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The Fiddlehead Ferns of Fate

The passionate young man in overalls
has aged gracefully.
He tends his garden as he tends his children,
lovingly and in such a way
that each progeny,
be it flesh and blood
or root and leaf,
knows that it is treasured.

The wildness of soul is –

For now –

Expressed in a mystical empathy with beautiful beasts
and in decadent desserts.

He has danced in the pouring rain
and judged the quality of absinthe in a dim cafe
and always remembered a single promise.

A man of such heart
deserves
the cool and wonderous touch of fate
found in another’s hand to hold
as he passes through
this sun-dappled world.

I hope
he finds it
somewhere admist the ferns.

Remember this? Spring? Blooms? Never fear. Soon come.

FL000106

Boulder, Colorado.

Quote of the day: “Time is the coin of your life. You spend it. Do not allow others to spend it for you.”  —  Carl Sandburg

Daily gratitudes:
The teasing return of birds
A soft sunrise
The light on the skyscrapers this morning
Iced green tea
Sparkly things

 

Today’s photo of the day is a little different.  It’s to send a blessing to the missing Colorado girl, Jessica Ridgeway.  A picture of her is also below – please be vigilant for her, as she might be anywhere by now. And please keep this little girl and her family in  your prayers, and hope that whoever took her has the courage to set her free.

Santa Fe, New Mexico.

PLEASE! SPREAD THE WORD! SHARE HER PICTURE! POST IT IN ANY PUBLIC PLACE THAT YOU CAN! WE CAN FIND THIS LITTLE GIRL!

Quote of the day: “It is much easier at all times to prevent an evil than to recify mistakes.”  —  George Washington

Daily gratitudes:
How our Colorado community pulls together in times of trouble
Volunteers
Hope
My own daughter
Leaving a light on

I choose to remember the days of light. 

I choose to remember the sun shining off silver.

I could remember the confusion, horror, fascination, and fear.  I could remember the devastation that an empath feels on such a day.  And of course, I do remember those things. I remember them viscerally.  They are likely contributing to my bout of depression.

But today, I will choose to remember a day, years and years ago, when I emerged from a subway station I had never been in before – one of my rare forays into the New York City subway system – and looked up.  It was a bright and beautiful day, full of sun.  And I looked up. And up. And up. Yes, I knew I looked just like a tourist, craning my neck, bending half backwards, trying to see the top of those silver pillars playing with the brightness of the day.  But I didn’t care.  I was amazed and wonderous. And oh-so-touched with joy that I was finally standing at the feet of this sterling place that I had only before seen from the air or a distance. I just stood there, letting people bump around me, with a goofy smile on my face. A goofy smile that carried to my eyes and exuded childlike joy and  light itself and that made all the rushing bumpy New Yorkers who had to interrupt their steps soften just a touch and not mind quite so much having to rearrange their hurried pace.

I remember going across the street to the old church, St. Paul’s Chapel.  It was closed, but I wandered around the graveyard, as graveyards are favorite places of mine, examining the headstones, and soaking in the peace of the place.  I was amused by the incongruity of something so historic in the shadow of something so modern – these crumbling, weather-worn stones side-by-side with the sleek, silver, glassy skyscrapers. I remember how hot the afternoon was, and how I sought shade and shelter in the cemetery. I was not taking many pictures in those days, so the pictures are only captured in my mind’s eye.  I wish that were otherwise.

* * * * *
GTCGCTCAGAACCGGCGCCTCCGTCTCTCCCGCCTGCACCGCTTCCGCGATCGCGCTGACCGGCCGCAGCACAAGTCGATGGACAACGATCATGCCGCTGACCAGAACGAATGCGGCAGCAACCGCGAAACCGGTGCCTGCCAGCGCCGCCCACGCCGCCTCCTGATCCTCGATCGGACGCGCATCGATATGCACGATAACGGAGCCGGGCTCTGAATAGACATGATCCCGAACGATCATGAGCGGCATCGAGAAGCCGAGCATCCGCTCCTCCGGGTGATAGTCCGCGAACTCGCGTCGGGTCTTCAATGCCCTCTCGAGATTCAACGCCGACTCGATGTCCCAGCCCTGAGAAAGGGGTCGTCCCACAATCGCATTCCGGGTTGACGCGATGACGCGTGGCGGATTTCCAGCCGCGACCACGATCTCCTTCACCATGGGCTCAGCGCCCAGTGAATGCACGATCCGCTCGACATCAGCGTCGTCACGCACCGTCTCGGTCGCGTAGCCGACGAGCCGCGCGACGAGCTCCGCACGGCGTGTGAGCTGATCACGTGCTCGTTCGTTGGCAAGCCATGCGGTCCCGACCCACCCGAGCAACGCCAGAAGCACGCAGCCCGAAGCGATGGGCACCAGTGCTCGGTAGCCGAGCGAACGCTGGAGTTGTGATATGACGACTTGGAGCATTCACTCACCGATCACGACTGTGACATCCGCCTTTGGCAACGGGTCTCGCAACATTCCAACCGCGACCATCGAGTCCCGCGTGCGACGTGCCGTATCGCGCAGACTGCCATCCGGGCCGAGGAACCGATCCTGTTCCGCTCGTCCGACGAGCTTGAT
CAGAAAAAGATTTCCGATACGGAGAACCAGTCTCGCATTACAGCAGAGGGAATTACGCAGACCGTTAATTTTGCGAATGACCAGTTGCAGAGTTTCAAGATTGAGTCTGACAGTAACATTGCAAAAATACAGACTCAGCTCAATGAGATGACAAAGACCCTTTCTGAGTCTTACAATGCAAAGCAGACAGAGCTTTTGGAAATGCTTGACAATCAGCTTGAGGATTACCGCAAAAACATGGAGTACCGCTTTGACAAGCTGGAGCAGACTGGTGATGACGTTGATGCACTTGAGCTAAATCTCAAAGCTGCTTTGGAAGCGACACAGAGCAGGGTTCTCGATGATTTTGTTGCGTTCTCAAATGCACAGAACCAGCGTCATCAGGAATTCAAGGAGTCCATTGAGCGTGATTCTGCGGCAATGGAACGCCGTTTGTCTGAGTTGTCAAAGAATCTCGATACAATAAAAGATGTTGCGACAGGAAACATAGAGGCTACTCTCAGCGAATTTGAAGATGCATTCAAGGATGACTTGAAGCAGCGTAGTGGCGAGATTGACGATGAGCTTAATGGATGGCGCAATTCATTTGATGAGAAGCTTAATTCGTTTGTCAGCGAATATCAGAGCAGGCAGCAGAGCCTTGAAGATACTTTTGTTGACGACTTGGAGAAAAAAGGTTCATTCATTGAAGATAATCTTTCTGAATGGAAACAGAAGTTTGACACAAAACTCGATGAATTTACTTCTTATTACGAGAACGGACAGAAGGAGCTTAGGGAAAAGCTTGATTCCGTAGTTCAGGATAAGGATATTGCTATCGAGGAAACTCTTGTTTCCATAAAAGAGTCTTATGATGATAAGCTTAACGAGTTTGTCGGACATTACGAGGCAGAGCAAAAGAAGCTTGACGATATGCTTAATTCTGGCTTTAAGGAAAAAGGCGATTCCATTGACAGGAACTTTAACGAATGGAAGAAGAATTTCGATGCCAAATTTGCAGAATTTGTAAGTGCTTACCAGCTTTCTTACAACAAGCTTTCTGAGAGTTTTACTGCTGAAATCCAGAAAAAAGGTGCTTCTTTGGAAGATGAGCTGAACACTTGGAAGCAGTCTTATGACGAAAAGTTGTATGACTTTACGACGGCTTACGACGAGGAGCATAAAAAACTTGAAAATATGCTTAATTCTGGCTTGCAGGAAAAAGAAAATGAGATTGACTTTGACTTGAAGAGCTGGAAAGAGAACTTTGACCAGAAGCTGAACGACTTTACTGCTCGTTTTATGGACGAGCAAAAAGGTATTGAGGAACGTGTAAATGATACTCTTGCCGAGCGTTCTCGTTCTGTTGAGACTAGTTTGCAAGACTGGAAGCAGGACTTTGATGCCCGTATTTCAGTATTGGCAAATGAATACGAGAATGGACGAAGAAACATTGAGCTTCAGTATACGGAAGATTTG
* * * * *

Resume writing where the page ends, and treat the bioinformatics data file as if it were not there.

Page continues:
Today, the interior of my body aches and weeps and quietly wails in memory of losses. It is how my spirit works. But I am going to choose to remember the sunshine of that day, and other days, and days to come.

Image credit: mikesierra

The fires are improving bit by bit, but for those who have lost their homes – 346 in Colorado Springs alone, so far – the pain and loss and immense task of rebuilding is just beginning.  I gave them this rainbow to show them that, yes, there is hope.

Boulder, Colorado.

Quote of the day: ““No single event can awaken within us a stranger whose existence we had never suspected. To live is to be slowly born.”  —  Antoine de Saint-Exupery

Daily gratitudes:
The milkweed seed that floated alongside me on my walk from the bus tonight
That the fires are improving
Kitties
Determination
Him

No, it’s not Texas (are you listening, idiot?). It’s Portland. And it’s another shot in our “C’mon, Spring!!” series.

Portland, Oregon.

Quote of the day: “Every spring is the only spring — a perpetual astonishment.”  — Ellis Peters

Daily gratitudes:
Later twilight
Swearing at the gas pump
My orange cover-up
Broccoli
Being able to support my kindred spirits

I think my spring flowers are truly encouraging spring…it’s been absolutely gorgeous here. So I’m going to keep them coming for just a while longer. (Though I owe Beth Ann a picture of my new elephant teapot!)

San Francisco, California.

Quote of the day: “It’s spring fever.  That is what the name of it is.  And when you’ve got it, you want – oh, you don’t quite know what it is you do want, but it just fairly makes your heart ache, you want it so!”  —  Mark Twain

Daily gratitudes:
Union Station
Cookbooks
Warm days and sunshine
Never leaving a room empty-handed (it keeps the house tidier)
Working out

Although we are approaching a full month past the first official day of fall, the gods of autumn seem to be lolling around in Speedos, soaking up the last of summer’s rays. In other words, it’s been a mercifully slow transition. Here in the Centennial State, we have been enjoying warm weather, azure skies, and leaf colors that rival many states with a far larger deciduous contingent.